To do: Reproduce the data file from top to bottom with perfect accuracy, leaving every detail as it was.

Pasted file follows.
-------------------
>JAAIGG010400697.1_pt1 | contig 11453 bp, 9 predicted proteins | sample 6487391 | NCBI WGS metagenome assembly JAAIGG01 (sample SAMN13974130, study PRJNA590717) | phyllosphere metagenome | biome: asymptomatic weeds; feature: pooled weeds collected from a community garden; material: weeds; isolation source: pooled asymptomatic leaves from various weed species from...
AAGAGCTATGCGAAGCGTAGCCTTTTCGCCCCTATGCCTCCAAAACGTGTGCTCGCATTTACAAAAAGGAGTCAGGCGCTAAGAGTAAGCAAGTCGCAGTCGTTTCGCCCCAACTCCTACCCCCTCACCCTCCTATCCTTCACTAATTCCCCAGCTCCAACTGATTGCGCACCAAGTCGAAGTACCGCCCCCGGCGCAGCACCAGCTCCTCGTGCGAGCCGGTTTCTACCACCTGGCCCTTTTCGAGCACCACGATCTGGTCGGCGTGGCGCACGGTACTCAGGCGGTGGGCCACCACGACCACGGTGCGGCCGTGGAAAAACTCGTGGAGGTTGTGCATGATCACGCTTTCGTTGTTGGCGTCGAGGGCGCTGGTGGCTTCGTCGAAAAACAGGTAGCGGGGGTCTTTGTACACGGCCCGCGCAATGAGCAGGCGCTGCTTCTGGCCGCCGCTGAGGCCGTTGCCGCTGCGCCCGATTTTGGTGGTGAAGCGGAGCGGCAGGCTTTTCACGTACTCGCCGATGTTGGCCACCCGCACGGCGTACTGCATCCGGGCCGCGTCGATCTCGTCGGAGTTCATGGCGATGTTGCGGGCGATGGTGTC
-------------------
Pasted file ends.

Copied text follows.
>JAAIGG010400697.1_pt1 | contig 11453 bp, 9 predicted proteins | sample 6487391 | NCBI WGS metagenome assembly JAAIGG01 (sample SAMN13974130, study PRJNA590717) | phyllosphere metagenome | biome: asymptomatic weeds; feature: pooled weeds collected from a community garden; material: weeds; isolation source: pooled asymptomatic leaves from various weed species from...
AAGAGCTATGCGAAGCGTAGCCTTTTCGCCCCTATGCCTCCAAAACGTGTGCTCGCATTTACAAAAAGGAGTCAGGCGCTAAGAGTAAGCAAGTCGCAGTCGTTTCGCCCCAACTCCTACCCCCTCACCCTCCTATCCTTCACTAATTCCCCAGCTCCAACTGATTGCGCACCAAGTCGAAGTACCGCCCCCGGCGCAGCACCAGCTCCTCGTGCGAGCCGGTTTCTACCACCTGGCCCTTTTCGAGCACCACGATCTGGTCGGCGTGGCGCACGGTACTCAGGCGGTGGGCCACCACGACCACGGTGCGGCCGTGGAAAAACTCGTGGAGGTTGTGCATGATCACGCTTTCGTTGTTGGCGTCGAGGGCGCTGGTGGCTTCGTCGAAAAACAGGTAGCGGGGGTCTTTGTACACGGCCCGCGCAATGAGCAGGCGCTGCTTCTGGCCGCCGCTGAGGCCGTTGCCGCTGCGCCCGATTTTGGTGGTGAAGCGGAGCGGCAGGCTTTTCACGTACTCGCCGATGTTGGCCACCCGCACGGCGTACTGCATCCGGGCCGCGTCGATCTCGTCGGAGTTCATGGCGATGTTGCGGGCGATGGTGTC